TL;DR – While it is wonderfully acted and beautifully filmed, unfortunately in the attempt to update the source material it loses some of the core parts of the narrative in the attempt to tell a more straightforward narrative.
Score – 2.5 out of 5 stars
Post-Credit Scene – There is no post-credit scene.
Ray Bradbury’s Fahrenheit 451 is one of those titan works of literature that kind of looms over narrative and speculative fiction genre. It was both miles ahead of its time but also very much a product of its time, making it a difficult work to adapt especially as time has gone on. It is one of those books that is weird and at times off-putting but entirely compelling as it sucks you into a world without books. When I heard that they were going to do a remake of it starring Michael B. Jordan I was really excited because it held such promise and now that I have seen it well, I don’t know, but somewhere along the way, it lost something. Today we are going to look at just what that might have been and yes I am writing this from the perspective of someone who has read the source material, and if you have not you might get something completely different from the film and that is completely fine. I am not someone who believes that you have to read the book before seeing it updated, but seeing that I have it shapes the way I experienced the film.
TL;DR – This is a fascinating look at a world of complete inequality, and how that affects the lives of those within.
Score – 3.5 out of 5 stars
Today after watching The Rain (see review) I wanted to continue to explore more of the different Sci-Fi TV shows from around the world, and it just so happens that with the ending of The Rain I was recommended 3% from Brazil. So today we jump from the Post-Apocalyptic realm, and into the world of dystopia, stark power differences, and a world where the haves and the have-nots could not be further apart. In today’s review, we will be looking at both Season One and Two of 3% so there will be [SPOILERS] ahead for especially Season One but also some of the events that happen further along.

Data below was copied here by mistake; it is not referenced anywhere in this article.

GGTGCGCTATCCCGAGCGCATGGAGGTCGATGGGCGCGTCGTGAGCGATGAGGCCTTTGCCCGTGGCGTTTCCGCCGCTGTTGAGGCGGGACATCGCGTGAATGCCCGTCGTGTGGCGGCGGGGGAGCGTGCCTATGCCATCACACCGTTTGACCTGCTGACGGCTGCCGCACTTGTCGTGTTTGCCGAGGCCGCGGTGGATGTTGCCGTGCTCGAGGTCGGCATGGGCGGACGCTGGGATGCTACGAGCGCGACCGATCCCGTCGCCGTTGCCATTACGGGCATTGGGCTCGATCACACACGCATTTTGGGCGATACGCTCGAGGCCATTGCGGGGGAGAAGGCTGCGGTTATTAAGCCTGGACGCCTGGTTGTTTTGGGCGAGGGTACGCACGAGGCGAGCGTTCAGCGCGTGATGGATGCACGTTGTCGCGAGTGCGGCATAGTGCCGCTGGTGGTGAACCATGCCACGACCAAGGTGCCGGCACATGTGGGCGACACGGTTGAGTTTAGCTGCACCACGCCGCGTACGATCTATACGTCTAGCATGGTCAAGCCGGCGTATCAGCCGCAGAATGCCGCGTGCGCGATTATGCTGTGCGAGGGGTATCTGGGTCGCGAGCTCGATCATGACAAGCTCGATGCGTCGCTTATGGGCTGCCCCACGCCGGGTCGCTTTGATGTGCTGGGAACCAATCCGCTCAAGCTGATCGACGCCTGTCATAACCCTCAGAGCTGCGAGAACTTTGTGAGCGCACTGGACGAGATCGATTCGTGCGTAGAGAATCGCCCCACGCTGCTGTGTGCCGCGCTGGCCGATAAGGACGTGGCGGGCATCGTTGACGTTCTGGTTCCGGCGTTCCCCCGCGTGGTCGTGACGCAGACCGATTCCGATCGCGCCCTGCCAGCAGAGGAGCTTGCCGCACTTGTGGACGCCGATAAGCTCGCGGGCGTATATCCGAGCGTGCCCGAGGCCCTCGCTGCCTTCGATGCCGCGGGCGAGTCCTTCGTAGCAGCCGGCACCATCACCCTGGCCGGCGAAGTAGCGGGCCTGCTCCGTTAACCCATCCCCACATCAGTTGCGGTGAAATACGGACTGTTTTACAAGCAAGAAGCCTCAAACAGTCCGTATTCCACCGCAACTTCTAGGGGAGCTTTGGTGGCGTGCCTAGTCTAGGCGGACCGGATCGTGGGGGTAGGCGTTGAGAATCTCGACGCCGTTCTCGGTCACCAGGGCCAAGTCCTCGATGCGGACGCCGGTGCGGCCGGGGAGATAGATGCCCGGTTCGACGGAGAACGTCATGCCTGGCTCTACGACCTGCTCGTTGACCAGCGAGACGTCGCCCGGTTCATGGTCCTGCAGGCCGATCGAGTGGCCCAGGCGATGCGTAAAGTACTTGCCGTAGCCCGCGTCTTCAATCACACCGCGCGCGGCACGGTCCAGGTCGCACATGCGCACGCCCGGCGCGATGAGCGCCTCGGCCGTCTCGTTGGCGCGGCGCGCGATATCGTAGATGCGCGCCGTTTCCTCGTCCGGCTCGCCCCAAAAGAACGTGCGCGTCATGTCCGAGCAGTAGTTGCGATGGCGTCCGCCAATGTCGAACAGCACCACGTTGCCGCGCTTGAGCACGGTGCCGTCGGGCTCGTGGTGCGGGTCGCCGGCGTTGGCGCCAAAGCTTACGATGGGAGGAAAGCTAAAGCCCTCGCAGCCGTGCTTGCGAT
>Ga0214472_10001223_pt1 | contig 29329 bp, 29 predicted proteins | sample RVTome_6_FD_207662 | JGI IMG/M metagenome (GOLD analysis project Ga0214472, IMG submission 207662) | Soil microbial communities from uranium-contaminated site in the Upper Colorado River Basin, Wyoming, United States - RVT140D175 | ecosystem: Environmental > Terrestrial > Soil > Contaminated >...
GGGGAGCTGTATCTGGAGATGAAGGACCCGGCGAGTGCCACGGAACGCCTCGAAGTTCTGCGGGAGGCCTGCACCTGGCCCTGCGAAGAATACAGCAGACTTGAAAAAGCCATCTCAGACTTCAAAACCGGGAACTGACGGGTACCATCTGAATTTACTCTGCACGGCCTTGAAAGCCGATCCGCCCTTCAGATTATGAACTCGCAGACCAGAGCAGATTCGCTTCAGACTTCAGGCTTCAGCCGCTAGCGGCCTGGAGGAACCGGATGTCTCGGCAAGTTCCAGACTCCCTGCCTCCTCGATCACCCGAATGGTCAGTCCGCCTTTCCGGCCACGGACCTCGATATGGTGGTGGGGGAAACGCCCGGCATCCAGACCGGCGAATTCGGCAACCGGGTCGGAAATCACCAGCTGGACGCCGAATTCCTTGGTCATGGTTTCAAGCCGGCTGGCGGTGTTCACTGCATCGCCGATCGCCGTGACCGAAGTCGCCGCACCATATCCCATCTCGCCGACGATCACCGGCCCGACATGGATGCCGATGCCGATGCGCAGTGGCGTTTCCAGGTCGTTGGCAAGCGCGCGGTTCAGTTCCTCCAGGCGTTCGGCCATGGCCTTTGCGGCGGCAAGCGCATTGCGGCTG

TL;DR – Visually stunning, and a wonderful follow up to a true Sci-fi classic.
Score – 4.5 out of 5 stars
Besides Star Wars later in the year, I don’t think there has been a film as anticipated in the sci-fi world more than Blade Runner 2049. As I mentioned in my retrospective of Blade Runner (see retrospective) the first time I watched the original was just the other day so I came into 2049 with that whole story being very fresh in my mind. Which turns out was a good thing, because Blade Runner 2049 is not just a sequel in name only. So without getting into spoilers here, you may want to go watch the first film in preparation of seeing it here, not that you should need an excuse to see one of the most transformative science fiction films of the last century. I do have to say from the start that I went see Blade Runner 2049 at a premium showing (Gold Class for those in Australia) which I paid for, and I went during the middle of the day when there is usually fewer people. However, still with all this, I was in a session with a couple that loud talked throughout the film, in the quiet contemplative moments, and even answered an unmuted phone at some point. So while I am professional, I can’t put aside the possibility that this might have impacted my perception of the film. Now overall I really liked Blade Runner 2049 but it is hard to talk about it without hitting spoilers, hell even the cast list is a spoiler at this point. So just for the sake of precautions be prepared for [SPOILERS] ahead if you have not seen the film, which you should.
TL;DR – The legacy of Blade Runner is not overstated, even if parts of the film have not aged well.
I continue my look into the gems of films from the past that I missed the first time round by today looking at the most topical of films Blade Runner. Like 2001: A Space Odyssey (see review), Blade Runner is one of those films that came out before I was born, so I missed it the first time around, and due to its content it didn’t get a lot replay on TV as I was growing up. Now while I haven’t seen the film before today, I have read the book Do Androids Dream of Electric Sheep? As well as this, Blade Runner has appeared in so many countdown and best of lists, and multiple parodies and had homages have been made of it over the years. So even though I have never see the film, I have seen so many separate bits that I have probably seen a decent chunk of the film over the years. So with all of this I was a bit apprehensive before sitting down and watching it, would it live up to the huge cultural impact it has had, well could anything really, let’s find out. Now before we go on just a moment of clarification, the version I saw was The Final Cut, which as far as I can tell is the cut that Ridley Scott prefers, so there is likely to be differences between this and the theatrical release.